Jonathan Sanchez’s success at going deep into the game proved to be essential. Bochy said that right-hander Santiago Casilla left Philadelphia before the game to be with his wife, who was in labor. This left San Francisco’s bullpen a man short. An abbreviated outing by Sanchez or an extra-inning affair might have made life tough for the Giants. Bochy sounded uncertain about Casilla’s availability for Friday night’s series opener at St. Louis.

*****

Talking to Gary Matthews, the winner of the 1973 National League Rookie of the Year Award with the Giants who threw his support behind Buster Posey (see Giants Beat), is always a pleasure. Here are some outtakes from the interview.

Matthews said that capturing the award filled him with pride, since his dressing-stall neighbor in the Giants clubhouse, the incomparable Willie McCovey, had received the honor in 1959.

“It was like carrying on tradition,” said Matthews, who relished beating out a pair of Los Angeles Dodgers rivals in the balloting, Ron Cey and Davey Lopes. They finished in a three-way tie for sixth.

The next three Giants teams Matthews played for finished below .500. “We were in a free-fall,” he said.

But, he added, surviving the competition for outfield jobs within the Giants organization made him a better player. At the time, the Giants’ farm system was still generating talented position players. And the outfield spots, thanks to Willie Mays, remained the most glamorous ones on the field.

“You took pride in trying to do the best you possibly could,” said Matthews, who proceeded to play for the Atlanta Braves, Philadelphia Phillies and Chicago Cubs in his 16-year career. “If I had to do it all over again, I’d do it the same way in terms of going through an organization like the San Francisco Giants, where you learned a lot of pride and the main thing — to win.”

*****

Speaking of Posey, he’s starting another streak. He’s batting .440 (11-for-25) while hitting safely in six consecutive games.

– Chris Haft

Posey stays hot; what will Giants do?

SCOTTSDALE, Ariz. — The Giants will face some heavy thinking if Buster Posey sustains his offensive surge.

Posey collected two hits for the second day in a row Saturday in the Giants’ 8-7 split-squad exhibition loss to Oakland. The rookie catcher, renowned as San Francisco’s top position-player prospect, lifted his batting average to .368 and his slugging percentage to .632.

Because Posey has been expected to begin the season with Triple-A Fresno so he could gain experience, manager Bruce Bochy was asked if the 22-year old might be forcing the Giants’ braintrust to reconsider that plan.

“It’s good to see Buster swinging like this,” Bochy said. “It’s really a matter of time. Buster can hit. As we get deeper into spring I can answer those questions a little better. It’s early, but he’s doing what we wanted him to do.”

Bochy plainly stated that he won’t bury Posey on San Francisco’s bench. “We want to continue his development. We don’t want him sitting,” Bochy said. “It’s a matter of if we think he would get enough playing time to warrant being on the club to help us or to continue his progress so we have him ready.”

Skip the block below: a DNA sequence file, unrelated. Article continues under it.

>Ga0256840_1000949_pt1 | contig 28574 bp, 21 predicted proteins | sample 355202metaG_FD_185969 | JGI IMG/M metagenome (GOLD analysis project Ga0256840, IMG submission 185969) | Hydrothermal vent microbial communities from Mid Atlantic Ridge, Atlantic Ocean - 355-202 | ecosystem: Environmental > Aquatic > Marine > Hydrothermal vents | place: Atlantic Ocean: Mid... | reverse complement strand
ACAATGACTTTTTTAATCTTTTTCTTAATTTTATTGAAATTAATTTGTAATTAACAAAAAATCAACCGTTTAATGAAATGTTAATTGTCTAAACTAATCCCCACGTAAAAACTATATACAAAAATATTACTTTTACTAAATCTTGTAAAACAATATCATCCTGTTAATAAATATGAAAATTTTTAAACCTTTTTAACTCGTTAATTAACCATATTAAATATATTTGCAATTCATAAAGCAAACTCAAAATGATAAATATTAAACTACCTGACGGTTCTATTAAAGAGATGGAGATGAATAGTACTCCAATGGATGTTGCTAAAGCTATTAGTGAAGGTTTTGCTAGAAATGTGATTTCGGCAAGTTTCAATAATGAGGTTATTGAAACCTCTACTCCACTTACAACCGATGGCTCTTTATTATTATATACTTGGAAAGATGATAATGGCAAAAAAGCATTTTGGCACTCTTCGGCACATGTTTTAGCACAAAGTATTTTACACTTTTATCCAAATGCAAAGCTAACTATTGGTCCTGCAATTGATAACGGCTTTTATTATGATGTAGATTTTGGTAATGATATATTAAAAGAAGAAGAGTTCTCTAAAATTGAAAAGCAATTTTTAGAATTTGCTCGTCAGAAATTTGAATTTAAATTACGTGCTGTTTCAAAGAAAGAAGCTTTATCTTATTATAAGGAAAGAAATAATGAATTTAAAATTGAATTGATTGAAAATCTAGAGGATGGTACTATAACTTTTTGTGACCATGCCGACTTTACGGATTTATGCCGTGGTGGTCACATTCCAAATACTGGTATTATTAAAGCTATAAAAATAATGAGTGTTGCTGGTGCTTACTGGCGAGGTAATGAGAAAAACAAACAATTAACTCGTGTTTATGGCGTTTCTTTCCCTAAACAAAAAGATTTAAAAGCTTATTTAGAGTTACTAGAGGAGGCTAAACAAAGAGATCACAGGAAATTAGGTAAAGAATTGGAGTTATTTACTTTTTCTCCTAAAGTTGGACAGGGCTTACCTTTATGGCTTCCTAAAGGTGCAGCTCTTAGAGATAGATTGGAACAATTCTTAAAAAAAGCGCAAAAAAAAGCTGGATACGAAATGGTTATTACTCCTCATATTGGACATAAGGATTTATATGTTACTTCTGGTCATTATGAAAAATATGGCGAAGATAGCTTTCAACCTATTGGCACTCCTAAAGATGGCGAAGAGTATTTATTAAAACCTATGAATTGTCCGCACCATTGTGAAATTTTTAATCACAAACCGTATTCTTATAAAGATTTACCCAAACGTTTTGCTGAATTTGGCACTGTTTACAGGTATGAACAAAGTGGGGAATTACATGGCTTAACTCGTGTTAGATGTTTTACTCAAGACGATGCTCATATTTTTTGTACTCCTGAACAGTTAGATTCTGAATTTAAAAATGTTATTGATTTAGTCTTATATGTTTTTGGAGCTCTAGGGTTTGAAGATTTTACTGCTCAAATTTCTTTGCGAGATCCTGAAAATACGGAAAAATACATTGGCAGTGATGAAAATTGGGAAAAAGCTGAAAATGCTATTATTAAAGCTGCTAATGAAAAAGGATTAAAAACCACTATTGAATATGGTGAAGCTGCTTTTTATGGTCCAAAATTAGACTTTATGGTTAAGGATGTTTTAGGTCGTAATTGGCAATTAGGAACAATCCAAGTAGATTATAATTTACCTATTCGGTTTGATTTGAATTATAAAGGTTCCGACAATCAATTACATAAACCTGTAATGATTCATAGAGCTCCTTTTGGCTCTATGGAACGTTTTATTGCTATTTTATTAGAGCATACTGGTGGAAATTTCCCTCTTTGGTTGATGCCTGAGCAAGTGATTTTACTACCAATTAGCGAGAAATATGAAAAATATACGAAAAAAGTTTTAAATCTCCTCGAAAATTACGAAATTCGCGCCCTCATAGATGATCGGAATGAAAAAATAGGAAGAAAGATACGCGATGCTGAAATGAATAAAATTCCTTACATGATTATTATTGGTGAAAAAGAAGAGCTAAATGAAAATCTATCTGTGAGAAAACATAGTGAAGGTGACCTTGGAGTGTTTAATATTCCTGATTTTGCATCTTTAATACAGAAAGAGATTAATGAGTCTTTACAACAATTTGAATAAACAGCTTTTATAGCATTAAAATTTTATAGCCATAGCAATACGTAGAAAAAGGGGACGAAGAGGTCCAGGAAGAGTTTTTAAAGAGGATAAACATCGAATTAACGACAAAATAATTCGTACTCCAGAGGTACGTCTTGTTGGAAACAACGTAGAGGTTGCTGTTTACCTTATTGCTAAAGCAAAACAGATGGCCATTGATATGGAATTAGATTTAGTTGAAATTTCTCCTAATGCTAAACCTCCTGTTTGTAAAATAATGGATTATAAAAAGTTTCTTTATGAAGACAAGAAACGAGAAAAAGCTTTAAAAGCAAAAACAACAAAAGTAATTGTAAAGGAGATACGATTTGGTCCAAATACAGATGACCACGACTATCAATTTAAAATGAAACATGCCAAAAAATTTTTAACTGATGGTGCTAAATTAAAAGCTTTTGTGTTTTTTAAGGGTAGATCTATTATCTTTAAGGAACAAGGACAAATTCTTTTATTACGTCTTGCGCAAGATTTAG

Bochy added that Posey “possibly” will start a game at first base to help the Giants gauge whether he could play there occasionally. But Bochy also reiterated that he won’t sacrifice Posey’s growth as a catcher to experiment with him at other positions. “I like the way he’s catching. I want to keep him sharp back there,” Bochy said.

*****

In quick succession:

– Tim Lincecum will receive four days’ rest, his full regular-season complement, before making his next start Tuesday against Cleveland. Madison Bumgarner will start Monday night’s split-squad game against Texas while a host of relievers will work the evening’s other split-squad game against San Diego.

– Kevin Pucetas remained in contention for the fifth starter’s spot by throwing three hitless innings in the Giants’ other split-squad contest, an 8-4 victory over Seattle. Pucetas is unscored upon in seven innings spanning three appearances and has allowed three hits. He has walked none and struck out three.

– Right-hander Joe Martinez, the fifth starter candidate who allowed four runs in one inning in his lone spring appearance, believes that the inflammation in his throwing elbow will have subsided enough to allow him to resume throwing in a couple of days.

– This isn’t shocking news, but Bochy made his strongest declaration yet regarding second baseman Freddy Sanchez’s unavailability for the April 5 regular-season opener at Houston. “He’s not going to be ready,” Bochy said of Sanchez, who’s recovering from a left shoulder injury. “He’s come along fine, but there’s not enough time.”

– First baseman Travis Ishikawa (torn ligaments in left foot) might be ready to resume playing in about a week, Bochy said.

– Right-hander Matt Cain admitted that he elevated some breaking pitches while allowing Oakland five runs and eight hits in 2 2/3 innings. However, Cain still hasn’t walked a batter in 8 2/3 innings this spring. “It obviously means you’re around the strike zone,” Cain said, pleased with this development.

– Right-handed reliever Santiago Casilla, stuck in the Dominican Republic with visa problems, finally arrived in camp and struck out the only batter he faced, Ryan Sweeney, to end the fifth inning against Oakland.

– Chris Haft